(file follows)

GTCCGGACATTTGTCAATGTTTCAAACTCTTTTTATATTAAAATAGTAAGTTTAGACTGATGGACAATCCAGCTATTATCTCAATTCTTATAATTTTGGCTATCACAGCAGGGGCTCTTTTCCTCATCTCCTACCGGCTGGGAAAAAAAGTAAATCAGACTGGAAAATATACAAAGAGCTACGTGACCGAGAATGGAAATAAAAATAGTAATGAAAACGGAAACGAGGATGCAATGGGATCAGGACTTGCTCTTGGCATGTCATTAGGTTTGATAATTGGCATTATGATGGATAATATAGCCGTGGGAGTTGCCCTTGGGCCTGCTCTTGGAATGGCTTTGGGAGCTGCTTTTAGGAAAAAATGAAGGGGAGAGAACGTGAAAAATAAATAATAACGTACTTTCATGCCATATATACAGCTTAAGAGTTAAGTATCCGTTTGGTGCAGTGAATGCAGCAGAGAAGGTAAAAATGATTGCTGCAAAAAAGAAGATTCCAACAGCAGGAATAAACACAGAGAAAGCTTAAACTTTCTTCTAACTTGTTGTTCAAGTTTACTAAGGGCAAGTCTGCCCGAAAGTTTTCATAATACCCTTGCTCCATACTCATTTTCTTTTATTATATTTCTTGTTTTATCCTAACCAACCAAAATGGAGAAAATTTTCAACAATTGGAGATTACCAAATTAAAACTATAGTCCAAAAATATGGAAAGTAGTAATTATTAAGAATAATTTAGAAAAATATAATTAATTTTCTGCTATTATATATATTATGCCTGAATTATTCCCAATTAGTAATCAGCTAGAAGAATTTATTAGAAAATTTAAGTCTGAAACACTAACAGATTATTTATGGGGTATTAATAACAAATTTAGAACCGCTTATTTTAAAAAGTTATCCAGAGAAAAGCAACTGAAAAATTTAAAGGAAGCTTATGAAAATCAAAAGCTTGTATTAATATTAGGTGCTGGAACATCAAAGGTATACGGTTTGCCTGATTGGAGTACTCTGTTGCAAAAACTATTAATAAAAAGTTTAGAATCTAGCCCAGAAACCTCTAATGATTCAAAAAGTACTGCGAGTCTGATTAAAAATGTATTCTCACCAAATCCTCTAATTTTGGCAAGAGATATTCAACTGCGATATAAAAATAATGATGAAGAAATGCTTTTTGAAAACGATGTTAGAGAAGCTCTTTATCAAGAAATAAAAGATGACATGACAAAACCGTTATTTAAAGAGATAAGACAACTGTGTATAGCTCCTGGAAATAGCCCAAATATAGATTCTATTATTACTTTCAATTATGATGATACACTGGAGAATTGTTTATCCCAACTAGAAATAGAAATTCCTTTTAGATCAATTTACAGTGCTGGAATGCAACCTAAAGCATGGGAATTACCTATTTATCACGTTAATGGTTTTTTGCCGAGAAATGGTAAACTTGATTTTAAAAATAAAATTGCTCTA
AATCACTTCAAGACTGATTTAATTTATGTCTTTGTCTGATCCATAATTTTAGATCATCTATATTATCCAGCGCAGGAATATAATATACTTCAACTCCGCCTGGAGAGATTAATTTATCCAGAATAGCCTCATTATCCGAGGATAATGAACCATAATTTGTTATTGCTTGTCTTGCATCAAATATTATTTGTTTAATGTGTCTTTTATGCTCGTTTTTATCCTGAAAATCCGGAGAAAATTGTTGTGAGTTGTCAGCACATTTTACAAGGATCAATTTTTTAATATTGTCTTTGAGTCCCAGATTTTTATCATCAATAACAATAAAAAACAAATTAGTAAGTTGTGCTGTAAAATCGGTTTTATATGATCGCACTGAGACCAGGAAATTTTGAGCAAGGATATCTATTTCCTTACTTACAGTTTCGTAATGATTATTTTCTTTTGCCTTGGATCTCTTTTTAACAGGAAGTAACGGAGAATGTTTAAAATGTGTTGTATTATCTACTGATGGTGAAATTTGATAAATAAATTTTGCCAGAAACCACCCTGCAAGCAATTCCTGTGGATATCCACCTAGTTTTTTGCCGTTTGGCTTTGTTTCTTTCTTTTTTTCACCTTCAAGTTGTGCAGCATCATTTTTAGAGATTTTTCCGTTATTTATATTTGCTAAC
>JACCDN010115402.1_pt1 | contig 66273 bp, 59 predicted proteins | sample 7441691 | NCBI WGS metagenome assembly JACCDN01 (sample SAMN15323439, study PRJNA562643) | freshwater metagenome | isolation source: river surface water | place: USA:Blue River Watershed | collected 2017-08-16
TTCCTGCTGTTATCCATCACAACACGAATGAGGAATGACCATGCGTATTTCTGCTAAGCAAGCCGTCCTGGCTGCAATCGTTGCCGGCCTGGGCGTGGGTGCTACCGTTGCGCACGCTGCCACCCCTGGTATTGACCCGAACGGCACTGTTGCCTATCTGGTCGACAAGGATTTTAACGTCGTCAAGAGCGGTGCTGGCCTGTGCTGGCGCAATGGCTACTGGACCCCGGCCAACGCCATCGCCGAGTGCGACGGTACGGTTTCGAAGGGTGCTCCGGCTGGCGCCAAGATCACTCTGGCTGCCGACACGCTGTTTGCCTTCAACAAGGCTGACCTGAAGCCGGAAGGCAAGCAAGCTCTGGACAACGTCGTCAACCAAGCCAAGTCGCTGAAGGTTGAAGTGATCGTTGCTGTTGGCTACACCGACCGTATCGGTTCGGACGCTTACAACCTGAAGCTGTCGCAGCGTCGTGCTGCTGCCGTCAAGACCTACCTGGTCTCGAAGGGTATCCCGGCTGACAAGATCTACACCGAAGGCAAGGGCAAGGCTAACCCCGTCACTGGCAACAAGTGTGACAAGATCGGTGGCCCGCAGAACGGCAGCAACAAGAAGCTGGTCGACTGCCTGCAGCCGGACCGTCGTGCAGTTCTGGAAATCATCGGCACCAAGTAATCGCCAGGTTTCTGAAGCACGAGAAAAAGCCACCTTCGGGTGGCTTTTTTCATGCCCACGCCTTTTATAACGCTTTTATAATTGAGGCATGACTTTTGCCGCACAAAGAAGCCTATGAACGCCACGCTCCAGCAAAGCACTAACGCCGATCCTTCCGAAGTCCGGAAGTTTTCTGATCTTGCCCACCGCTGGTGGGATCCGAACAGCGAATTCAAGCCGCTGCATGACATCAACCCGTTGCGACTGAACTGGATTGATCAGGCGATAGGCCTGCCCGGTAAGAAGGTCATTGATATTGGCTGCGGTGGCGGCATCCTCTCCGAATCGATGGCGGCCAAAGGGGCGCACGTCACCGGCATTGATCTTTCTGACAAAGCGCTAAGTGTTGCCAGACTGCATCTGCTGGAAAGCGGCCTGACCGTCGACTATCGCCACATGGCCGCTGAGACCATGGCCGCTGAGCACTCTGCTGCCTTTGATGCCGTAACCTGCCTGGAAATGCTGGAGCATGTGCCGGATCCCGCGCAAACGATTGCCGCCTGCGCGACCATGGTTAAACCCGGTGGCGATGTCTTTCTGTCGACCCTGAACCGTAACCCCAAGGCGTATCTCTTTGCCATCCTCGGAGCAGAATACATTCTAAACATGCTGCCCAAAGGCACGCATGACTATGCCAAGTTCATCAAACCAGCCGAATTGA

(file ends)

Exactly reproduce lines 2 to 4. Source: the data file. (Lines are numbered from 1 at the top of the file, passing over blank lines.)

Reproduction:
AATCACTTCAAGACTGATTTAATTTATGTCTTTGTCTGATCCATAATTTTAGATCATCTATATTATCCAGCGCAGGAATATAATATACTTCAACTCCGCCTGGAGAGATTAATTTATCCAGAATAGCCTCATTATCCGAGGATAATGAACCATAATTTGTTATTGCTTGTCTTGCATCAAATATTATTTGTTTAATGTGTCTTTTATGCTCGTTTTTATCCTGAAAATCCGGAGAAAATTGTTGTGAGTTGTCAGCACATTTTACAAGGATCAATTTTTTAATATTGTCTTTGAGTCCCAGATTTTTATCATCAATAACAATAAAAAACAAATTAGTAAGTTGTGCTGTAAAATCGGTTTTATATGATCGCACTGAGACCAGGAAATTTTGAGCAAGGATATCTATTTCCTTACTTACAGTTTCGTAATGATTATTTTCTTTTGCCTTGGATCTCTTTTTAACAGGAAGTAACGGAGAATGTTTAAAATGTGTTGTATTATCTACTGATGGTGAAATTTGATAAATAAATTTTGCCAGAAACCACCCTGCAAGCAATTCCTGTGGATATCCACCTAGTTTTTTGCCGTTTGGCTTTGTTTCTTTCTTTTTTTCACCTTCAAGTTGTGCAGCATCATTTTTAGAGATTTTTCCGTTATTTATATTTGCTAAC
>JACCDN010115402.1_pt1 | contig 66273 bp, 59 predicted proteins | sample 7441691 | NCBI WGS metagenome assembly JACCDN01 (sample SAMN15323439, study PRJNA562643) | freshwater metagenome | isolation source: river surface water | place: USA:Blue River Watershed | collected 2017-08-16
TTCCTGCTGTTATCCATCACAACACGAATGAGGAATGACCATGCGTATTTCTGCTAAGCAAGCCGTCCTGGCTGCAATCGTTGCCGGCCTGGGCGTGGGTGCTACCGTTGCGCACGCTGCCACCCCTGGTATTGACCCGAACGGCACTGTTGCCTATCTGGTCGACAAGGATTTTAACGTCGTCAAGAGCGGTGCTGGCCTGTGCTGGCGCAATGGCTACTGGACCCCGGCCAACGCCATCGCCGAGTGCGACGGTACGGTTTCGAAGGGTGCTCCGGCTGGCGCCAAGATCACTCTGGCTGCCGACACGCTGTTTGCCTTCAACAAGGCTGACCTGAAGCCGGAAGGCAAGCAAGCTCTGGACAACGTCGTCAACCAAGCCAAGTCGCTGAAGGTTGAAGTGATCGTTGCTGTTGGCTACACCGACCGTATCGGTTCGGACGCTTACAACCTGAAGCTGTCGCAGCGTCGTGCTGCTGCCGTCAAGACCTACCTGGTCTCGAAGGGTATCCCGGCTGACAAGATCTACACCGAAGGCAAGGGCAAGGCTAACCCCGTCACTGGCAACAAGTGTGACAAGATCGGTGGCCCGCAGAACGGCAGCAACAAGAAGCTGGTCGACTGCCTGCAGCCGGACCGTCGTGCAGTTCTGGAAATCATCGGCACCAAGTAATCGCCAGGTTTCTGAAGCACGAGAAAAAGCCACCTTCGGGTGGCTTTTTTCATGCCCACGCCTTTTATAACGCTTTTATAATTGAGGCATGACTTTTGCCGCACAAAGAAGCCTATGAACGCCACGCTCCAGCAAAGCACTAACGCCGATCCTTCCGAAGTCCGGAAGTTTTCTGATCTTGCCCACCGCTGGTGGGATCCGAACAGCGAATTCAAGCCGCTGCATGACATCAACCCGTTGCGACTGAACTGGATTGATCAGGCGATAGGCCTGCCCGGTAAGAAGGTCATTGATATTGGCTGCGGTGGCGGCATCCTCTCCGAATCGATGGCGGCCAAAGGGGCGCACGTCACCGGCATTGATCTTTCTGACAAAGCGCTAAGTGTTGCCAGACTGCATCTGCTGGAAAGCGGCCTGACCGTCGACTATCGCCACATGGCCGCTGAGACCATGGCCGCTGAGCACTCTGCTGCCTTTGATGCCGTAACCTGCCTGGAAATGCTGGAGCATGTGCCGGATCCCGCGCAAACGATTGCCGCCTGCGCGACCATGGTTAAACCCGGTGGCGATGTCTTTCTGTCGACCCTGAACCGTAACCCCAAGGCGTATCTCTTTGCCATCCTCGGAGCAGAATACATTCTAAACATGCTGCCCAAAGGCACGCATGACTATGCCAAGTTCATCAAACCAGCCGAATTGA